Trebizond may be a glittering relic of Byzantium, but it’s also a city whose ancient dignity is cheapened by decadence and whose courtly rituals conceal a seam of very real danger. That danger threatens Nicholas’s safety but also the reputation and security of his adopted family. On his way there, he discovers that Catherine, the headstrong younger daughter of his wife Marian, has been seduced by the charming Genoese, Pagano Doria. Blinded by romantic longings, twelve-year-old Catherine has decided to elope with her suitor, little realising that Pagano Doria is an adventurer and a player of games, not unlike Nicholas, and that he just happens to be Trebizond’s new Genoese consul. There is to be a contest of wits, and it couldn’t ask for a more dazzling theatre.
This gorgeous, decadent, labyrinthine, archaic world flutters back into life through Dunnett’s words: a treat for all the senses, underpinned as ever by her quiet humour. Gorgeously-dressed riders in a procession are ‘encased like (vacant?) reliquaries in gold wire and jewels and silk’ and Janisseries are ‘daisy-ringed round the fires in their gleaming white bonnets’. And then there are some wonderful set-pieces: one of the sections I enjoyed most was the tzukanion match (a bit like polo?) which, like all Dunnett’s best episodes, allows her characters to display both physical and mental agility.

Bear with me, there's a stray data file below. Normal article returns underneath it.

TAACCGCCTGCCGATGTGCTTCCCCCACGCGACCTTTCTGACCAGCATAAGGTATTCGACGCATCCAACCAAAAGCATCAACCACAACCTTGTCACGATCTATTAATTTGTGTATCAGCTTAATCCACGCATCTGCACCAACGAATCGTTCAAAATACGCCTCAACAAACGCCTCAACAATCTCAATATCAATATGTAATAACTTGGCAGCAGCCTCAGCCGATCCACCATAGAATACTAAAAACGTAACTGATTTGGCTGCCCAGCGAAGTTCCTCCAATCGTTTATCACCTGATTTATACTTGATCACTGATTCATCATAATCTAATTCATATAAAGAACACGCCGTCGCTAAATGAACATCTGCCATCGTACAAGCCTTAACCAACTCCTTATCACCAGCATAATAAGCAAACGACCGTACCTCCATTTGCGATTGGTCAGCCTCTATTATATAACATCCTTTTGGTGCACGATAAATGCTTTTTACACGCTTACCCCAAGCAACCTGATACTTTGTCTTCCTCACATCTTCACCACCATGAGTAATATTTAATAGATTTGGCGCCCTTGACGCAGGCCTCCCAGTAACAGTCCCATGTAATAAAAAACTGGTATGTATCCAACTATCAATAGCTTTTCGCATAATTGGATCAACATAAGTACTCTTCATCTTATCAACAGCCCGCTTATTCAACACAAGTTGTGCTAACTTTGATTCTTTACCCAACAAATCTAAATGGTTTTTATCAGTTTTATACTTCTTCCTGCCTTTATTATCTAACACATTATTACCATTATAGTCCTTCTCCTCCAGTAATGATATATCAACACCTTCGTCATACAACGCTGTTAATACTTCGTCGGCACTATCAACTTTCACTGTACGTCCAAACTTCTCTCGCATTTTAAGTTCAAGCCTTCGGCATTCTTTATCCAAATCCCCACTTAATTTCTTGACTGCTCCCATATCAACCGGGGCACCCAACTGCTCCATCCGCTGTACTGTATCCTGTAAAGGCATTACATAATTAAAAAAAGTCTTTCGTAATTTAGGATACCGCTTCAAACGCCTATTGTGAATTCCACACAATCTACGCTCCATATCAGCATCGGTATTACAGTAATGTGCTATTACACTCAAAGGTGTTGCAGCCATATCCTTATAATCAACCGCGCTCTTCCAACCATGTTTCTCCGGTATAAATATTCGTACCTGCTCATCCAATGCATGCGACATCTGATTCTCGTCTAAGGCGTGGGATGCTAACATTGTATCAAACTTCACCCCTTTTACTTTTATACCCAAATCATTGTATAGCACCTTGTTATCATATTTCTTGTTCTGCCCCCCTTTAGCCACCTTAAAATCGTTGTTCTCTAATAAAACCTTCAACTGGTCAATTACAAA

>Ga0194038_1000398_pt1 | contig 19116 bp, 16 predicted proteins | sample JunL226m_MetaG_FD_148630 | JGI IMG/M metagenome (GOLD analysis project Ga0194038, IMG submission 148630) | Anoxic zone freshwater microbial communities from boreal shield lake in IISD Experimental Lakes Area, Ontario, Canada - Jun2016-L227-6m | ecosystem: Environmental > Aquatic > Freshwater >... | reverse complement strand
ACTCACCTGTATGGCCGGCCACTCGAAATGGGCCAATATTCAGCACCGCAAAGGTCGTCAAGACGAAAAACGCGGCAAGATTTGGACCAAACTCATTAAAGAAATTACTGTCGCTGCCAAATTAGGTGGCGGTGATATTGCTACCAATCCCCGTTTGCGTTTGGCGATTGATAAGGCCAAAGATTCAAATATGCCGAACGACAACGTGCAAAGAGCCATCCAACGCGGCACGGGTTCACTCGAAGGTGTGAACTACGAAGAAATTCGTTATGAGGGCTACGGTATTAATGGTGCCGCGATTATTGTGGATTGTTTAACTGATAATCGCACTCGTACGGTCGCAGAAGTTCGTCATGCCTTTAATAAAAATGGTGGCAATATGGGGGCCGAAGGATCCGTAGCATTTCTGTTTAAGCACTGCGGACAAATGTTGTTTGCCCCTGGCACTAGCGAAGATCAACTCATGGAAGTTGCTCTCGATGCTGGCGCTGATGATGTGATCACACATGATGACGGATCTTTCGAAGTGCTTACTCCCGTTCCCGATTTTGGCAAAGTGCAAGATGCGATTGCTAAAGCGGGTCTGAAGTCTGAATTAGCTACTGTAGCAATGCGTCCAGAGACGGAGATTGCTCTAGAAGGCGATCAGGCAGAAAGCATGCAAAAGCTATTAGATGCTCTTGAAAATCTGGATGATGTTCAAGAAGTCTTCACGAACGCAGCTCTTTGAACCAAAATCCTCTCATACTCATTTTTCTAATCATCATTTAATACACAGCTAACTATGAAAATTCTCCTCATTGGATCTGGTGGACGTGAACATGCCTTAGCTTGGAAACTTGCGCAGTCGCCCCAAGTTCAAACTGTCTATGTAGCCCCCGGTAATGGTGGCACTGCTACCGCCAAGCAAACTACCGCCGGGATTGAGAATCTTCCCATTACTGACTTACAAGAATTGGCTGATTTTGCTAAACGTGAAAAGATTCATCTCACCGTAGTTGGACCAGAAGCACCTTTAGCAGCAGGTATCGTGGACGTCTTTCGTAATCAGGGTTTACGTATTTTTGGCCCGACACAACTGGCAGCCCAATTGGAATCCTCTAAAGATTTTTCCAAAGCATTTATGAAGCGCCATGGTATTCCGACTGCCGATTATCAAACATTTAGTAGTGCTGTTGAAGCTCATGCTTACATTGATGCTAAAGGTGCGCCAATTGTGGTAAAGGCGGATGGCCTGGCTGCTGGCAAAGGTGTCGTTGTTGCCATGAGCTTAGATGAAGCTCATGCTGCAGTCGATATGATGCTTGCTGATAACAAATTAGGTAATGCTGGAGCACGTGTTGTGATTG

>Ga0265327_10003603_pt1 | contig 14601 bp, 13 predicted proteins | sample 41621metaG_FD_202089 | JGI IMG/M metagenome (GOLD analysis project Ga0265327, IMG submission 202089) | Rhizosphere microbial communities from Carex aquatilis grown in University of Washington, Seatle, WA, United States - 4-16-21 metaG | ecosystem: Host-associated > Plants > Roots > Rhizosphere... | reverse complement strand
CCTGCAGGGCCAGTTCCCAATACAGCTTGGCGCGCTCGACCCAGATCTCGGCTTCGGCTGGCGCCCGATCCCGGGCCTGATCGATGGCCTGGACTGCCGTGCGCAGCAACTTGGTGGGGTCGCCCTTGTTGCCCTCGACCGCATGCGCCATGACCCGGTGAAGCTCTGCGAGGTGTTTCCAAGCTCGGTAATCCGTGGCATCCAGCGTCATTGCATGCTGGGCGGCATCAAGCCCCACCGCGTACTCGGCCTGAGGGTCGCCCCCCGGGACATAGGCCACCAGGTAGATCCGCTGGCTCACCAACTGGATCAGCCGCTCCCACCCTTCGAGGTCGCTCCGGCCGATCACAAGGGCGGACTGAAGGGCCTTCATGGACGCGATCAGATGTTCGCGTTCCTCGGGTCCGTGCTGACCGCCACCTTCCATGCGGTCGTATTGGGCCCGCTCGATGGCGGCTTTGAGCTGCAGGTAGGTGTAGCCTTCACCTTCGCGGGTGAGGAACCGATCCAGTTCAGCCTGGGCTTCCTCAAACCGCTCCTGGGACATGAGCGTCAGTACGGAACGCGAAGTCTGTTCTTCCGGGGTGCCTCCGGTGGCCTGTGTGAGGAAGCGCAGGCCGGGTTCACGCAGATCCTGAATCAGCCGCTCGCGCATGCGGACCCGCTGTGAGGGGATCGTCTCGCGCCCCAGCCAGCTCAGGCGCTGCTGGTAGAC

In this book we begin to discern parts of the wider picture: for all his joy in puzzles and strategies, Nicholas may not be the master of his own fate. (Naturally, spoilers lie ahead.) The astrological theme of the series suggests that Destiny is guiding him; but isn’t it equally possible that Destiny has a human face? Several times I was reminded that both Nicolai Giorgio de’ Acciajuoli and Violante of Naxos are driven by some broader motivation which remains mysterious at the moment. (As a small aside, what did people think of de’ Acciajuoli’s first-person prologue? For me it struck the only false note in the book and I’m not sure whether it was necessary. But perhaps its significance will become apparent.) In short, how much of what happens to Nicholas is due to chance; how much to his own networking skills; and how much to the fact that powerful people are already aware of him and are waiting to see what he will do? And what are the plans that Violante and her husband Caterino Zeno have hatched?